How to Write a Novel With Ulysses, Part  I: Organization and the Writing Process

Cover of Matt Gemmel’s novel TOLL

A Guest Post by Matt Gemmell

Matt Gemmell is a thriller writer from the city of Edinburgh in Scotland. He wrote his recent book, TOLL — which is out this week — using Ulysses. We invited him to share a few details of his writing process and how he uses several of the app’s features to help him. In this post, he covers his project structure, the manuscript’s organization, and the writing process; plus he explains how he is making use of keywords and word count goals. In a second post, Matt will talk about how he is going about reference and research related to his novel, and treat the subjects of editing and export.

TOLL is the result of two years of work, and is the second book in my KESTREL series. It’s around 100,000 words long, and required a great deal of planning, research, and organisation. I used various tools for the planning stages, but ultimately I moved almost everything into Ulysses, to keep all my book-related material in one place and easy to access.

Here’s how I went about it.

Project Structure

I’ve refined my project structure for a novel during the past several years, and I’ve found a system that works well for me. I create a group in Ulysses for each book, and then create various subgroups to keep things organised.

The most important section is of course the manuscript. I tend to keep it inside a parent group called Contents, which gathers together the front matter, the novel itself, and the back matter. This makes it easy to export the full book later without having to multi-select groups: I just export the Contents group.

Besides the manuscript, I have two other places where I keep scenes, outside of the novel itself: Bonus Scenes, and Unused Scenes. Bonus scenes are a great way to reward your readers for visiting your blog or signing up to your mailing list, and would typically be set after the end of the story, and be entirely optional. If I think of a part of the story that could take place after the main narrative and just provide some extra flavour, I make it into a bonus scene. I also have a group called Unused Scenes where I put any scene that I decide to remove completely, or to reattempt from a different perspective. Never throw anything away! Those unwanted scenes might come in handy later, or serve as an intriguing behind-the-scenes look at your novel’s creation. They can sometimes even be useful in future books, particularly if you’re writing a series.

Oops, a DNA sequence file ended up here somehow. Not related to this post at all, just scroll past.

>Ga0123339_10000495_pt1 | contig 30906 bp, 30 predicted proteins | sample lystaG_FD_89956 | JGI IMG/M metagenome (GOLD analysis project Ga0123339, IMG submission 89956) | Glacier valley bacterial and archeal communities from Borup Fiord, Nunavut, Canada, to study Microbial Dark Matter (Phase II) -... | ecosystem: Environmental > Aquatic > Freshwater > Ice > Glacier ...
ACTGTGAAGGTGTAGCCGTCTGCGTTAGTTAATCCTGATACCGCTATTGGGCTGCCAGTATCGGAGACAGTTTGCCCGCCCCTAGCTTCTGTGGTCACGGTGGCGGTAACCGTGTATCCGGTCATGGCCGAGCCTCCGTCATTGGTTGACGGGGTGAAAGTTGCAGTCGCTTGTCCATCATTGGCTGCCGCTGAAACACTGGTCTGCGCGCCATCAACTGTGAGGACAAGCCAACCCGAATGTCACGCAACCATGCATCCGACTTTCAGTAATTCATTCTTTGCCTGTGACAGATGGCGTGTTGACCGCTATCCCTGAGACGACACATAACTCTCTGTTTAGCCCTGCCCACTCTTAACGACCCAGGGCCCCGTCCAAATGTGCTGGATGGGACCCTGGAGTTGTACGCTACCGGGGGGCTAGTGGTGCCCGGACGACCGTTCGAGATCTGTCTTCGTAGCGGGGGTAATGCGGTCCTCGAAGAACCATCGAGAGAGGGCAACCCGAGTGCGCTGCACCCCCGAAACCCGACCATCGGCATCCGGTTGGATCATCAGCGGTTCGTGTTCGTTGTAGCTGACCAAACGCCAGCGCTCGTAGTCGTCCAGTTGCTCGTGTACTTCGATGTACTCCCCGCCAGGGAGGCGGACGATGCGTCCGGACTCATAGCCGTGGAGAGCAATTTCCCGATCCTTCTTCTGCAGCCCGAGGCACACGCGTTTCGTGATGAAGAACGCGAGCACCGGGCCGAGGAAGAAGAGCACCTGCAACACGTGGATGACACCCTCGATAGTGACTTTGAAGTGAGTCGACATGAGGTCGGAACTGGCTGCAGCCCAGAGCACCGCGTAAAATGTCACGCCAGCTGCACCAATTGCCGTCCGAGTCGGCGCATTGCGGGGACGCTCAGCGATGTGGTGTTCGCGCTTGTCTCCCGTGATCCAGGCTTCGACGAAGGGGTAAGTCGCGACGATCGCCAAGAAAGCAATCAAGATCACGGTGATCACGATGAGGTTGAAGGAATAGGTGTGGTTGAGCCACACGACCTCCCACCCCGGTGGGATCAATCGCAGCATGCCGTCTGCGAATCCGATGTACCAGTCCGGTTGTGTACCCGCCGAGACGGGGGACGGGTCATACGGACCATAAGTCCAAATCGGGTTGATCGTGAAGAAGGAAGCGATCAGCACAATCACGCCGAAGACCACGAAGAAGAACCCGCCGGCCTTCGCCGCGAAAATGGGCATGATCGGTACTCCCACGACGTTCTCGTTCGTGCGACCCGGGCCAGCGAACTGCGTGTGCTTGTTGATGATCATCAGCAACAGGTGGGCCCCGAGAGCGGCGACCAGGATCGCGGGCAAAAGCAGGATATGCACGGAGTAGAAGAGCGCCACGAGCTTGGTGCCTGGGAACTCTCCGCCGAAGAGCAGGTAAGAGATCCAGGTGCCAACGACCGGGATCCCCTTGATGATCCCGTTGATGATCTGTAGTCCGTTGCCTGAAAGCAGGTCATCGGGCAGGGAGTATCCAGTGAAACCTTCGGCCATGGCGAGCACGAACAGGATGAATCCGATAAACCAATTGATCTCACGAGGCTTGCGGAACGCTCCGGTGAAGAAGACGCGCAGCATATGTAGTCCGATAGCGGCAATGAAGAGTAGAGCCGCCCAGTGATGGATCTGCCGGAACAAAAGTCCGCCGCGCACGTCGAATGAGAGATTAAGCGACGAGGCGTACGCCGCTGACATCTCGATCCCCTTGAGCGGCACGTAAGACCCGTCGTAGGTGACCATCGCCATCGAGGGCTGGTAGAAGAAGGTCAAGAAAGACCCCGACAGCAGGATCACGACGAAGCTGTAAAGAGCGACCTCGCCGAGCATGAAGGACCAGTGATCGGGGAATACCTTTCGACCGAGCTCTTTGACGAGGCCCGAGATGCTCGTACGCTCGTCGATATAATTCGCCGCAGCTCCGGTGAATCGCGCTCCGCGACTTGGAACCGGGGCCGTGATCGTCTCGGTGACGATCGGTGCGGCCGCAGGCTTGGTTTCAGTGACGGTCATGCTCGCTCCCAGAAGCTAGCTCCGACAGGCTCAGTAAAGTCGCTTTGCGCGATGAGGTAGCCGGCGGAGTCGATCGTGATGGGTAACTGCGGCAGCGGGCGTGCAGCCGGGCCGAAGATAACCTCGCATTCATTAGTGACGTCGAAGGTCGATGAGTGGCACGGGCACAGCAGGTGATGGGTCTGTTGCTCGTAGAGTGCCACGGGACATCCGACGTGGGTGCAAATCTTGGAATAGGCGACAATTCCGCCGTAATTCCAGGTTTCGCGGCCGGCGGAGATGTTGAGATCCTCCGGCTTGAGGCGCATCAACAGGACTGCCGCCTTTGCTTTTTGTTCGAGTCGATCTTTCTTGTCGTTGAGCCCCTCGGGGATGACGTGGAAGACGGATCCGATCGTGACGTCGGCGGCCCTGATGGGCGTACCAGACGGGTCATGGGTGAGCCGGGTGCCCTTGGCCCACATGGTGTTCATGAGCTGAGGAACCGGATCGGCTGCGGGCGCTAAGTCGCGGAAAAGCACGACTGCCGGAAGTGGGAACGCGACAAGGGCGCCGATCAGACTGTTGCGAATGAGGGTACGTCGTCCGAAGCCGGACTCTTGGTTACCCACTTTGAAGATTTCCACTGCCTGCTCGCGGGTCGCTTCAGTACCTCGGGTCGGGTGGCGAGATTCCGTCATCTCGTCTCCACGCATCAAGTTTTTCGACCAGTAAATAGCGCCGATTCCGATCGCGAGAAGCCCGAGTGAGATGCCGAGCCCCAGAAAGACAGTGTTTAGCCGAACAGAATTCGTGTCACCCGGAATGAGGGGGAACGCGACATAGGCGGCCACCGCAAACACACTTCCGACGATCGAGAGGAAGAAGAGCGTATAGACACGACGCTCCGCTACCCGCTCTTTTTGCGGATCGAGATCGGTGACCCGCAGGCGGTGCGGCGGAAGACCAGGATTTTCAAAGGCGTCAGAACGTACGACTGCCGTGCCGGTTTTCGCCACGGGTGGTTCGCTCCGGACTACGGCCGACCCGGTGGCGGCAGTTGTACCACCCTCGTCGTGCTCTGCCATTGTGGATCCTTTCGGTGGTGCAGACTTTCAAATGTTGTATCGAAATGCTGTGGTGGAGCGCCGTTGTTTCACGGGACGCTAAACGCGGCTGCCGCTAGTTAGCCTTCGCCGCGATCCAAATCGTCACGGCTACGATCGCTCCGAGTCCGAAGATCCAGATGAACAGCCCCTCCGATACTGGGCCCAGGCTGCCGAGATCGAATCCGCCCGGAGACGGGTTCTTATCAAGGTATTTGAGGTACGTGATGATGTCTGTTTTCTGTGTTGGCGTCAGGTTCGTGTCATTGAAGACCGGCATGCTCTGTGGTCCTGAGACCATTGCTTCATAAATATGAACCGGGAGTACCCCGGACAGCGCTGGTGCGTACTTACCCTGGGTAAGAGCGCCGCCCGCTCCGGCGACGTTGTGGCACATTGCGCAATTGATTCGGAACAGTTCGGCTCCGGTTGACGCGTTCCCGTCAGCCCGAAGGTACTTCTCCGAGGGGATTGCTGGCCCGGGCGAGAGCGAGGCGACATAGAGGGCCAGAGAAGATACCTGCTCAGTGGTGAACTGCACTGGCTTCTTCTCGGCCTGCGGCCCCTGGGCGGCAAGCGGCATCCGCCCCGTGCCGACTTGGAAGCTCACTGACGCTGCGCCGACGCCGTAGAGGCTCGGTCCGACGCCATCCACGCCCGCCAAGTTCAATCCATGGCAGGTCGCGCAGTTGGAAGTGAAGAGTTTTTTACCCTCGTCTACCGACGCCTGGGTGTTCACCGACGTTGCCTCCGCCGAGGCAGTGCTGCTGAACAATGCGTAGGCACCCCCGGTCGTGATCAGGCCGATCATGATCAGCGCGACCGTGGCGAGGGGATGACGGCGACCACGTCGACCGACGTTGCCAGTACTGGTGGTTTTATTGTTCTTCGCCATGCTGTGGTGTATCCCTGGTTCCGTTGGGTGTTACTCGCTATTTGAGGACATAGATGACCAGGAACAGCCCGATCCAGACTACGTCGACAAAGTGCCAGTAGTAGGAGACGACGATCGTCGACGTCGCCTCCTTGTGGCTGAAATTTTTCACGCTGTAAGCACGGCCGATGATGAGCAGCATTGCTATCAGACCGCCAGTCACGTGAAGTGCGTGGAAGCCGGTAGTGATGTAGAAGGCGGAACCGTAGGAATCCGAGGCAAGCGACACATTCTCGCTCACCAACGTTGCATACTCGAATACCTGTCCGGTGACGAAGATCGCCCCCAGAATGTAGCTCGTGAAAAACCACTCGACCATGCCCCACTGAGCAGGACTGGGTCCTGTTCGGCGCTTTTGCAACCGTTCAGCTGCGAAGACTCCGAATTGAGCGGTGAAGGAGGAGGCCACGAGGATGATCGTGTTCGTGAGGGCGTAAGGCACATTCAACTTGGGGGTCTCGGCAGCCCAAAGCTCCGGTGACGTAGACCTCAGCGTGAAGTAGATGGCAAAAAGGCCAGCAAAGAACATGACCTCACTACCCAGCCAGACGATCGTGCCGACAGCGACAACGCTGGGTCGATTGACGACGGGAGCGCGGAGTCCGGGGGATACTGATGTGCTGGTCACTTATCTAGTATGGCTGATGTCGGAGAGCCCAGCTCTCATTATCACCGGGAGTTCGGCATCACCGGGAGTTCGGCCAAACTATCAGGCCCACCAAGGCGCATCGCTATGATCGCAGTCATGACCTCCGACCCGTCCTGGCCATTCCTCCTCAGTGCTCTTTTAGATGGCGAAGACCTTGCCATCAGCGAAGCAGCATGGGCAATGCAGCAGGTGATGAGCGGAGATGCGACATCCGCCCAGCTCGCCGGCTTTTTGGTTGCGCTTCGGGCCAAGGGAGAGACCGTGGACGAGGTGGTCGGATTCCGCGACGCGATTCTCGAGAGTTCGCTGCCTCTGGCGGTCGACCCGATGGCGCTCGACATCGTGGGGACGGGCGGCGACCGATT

A big chunk of each project is research and reference; thrillers need believable snippets of detail on technology, weapons, vehicles, and so on. I do my planning and research using the web and various other apps, then I distill the relevant information into a summary that I keep in Ulysses, with one sheet per topic in a group called Research. I also have two categories of research that are more important than anything else: Characters, and Locations.

You’re often going to refer to your characters’ appearance, history, occupation, habits and so on, and it’ll quickly become very tiresome to search back through your manuscript for the details. Keep a character sheet for each person in your book, no matter how minor (if you invent a new character while you write, immediately make a character sheet for them too). Whenever you mention something about a character, add it to their sheet, and then you have exactly one place to look things up later. Similarly, keep a location sheet for each setting, and make sure it’s always up to date. I call these sheets faces and places.

Additionally, you can repurpose that information online as character biographies, or via the X-Ray feature on the Kindle store, where readers can tap the names of people and locations to see extra details. It’s also incredibly useful in a book series, because it lets you build up a master reference for your universe. A final tip: if you start each character sheet with the character’s full name, you can use Ulysses’ Quick Open feature to jump to a character’s sheet instantly just by typing that character’s name into the Quick Open window.

One other thing I like to do is keep a project-specific journal in Ulysses, with my thoughts on how the book is going, or with epiphanies I have about the plot or characters. It helps me move forward, and makes for interesting reading later on. It can also be great material for an afterword, or when you’re promoting your book.

Organising Your Manuscript

Because a book in Ulysses is just a long Markdown document assembled from any number of sheets, there’s a lot of flexibility in how you lay out your manuscript. My preference is to use one sheet per scene, which lets me very easily reorder scenes, assemble them into chapters later, and also use keywords to help me track the narrative flow (I’ll talk about that later). I end each scene with a horizontal rule or divider, which turns into a proper scene break when I export the book using my own export style.

I also like to keep my chapter titles — and also my part titles, because I write novels with a prologue, three parts, and an epilogue — as separate sheets containing just the title itself. This makes it very, very easy to move scenes between chapters without ever having to cut and paste: you just move the sheet that has the chapter title in it.

For the same reason, I don’t use groups for chapters; I just keep all the chapter titles and scenes for a given Part all in the same group, sorted manually. This lets me very easily read through an entire act at once.

The Writing Process

Every writer has their own approach, and that’s a good thing. I won’t try to tell you how to work, but you might be interested in my own process.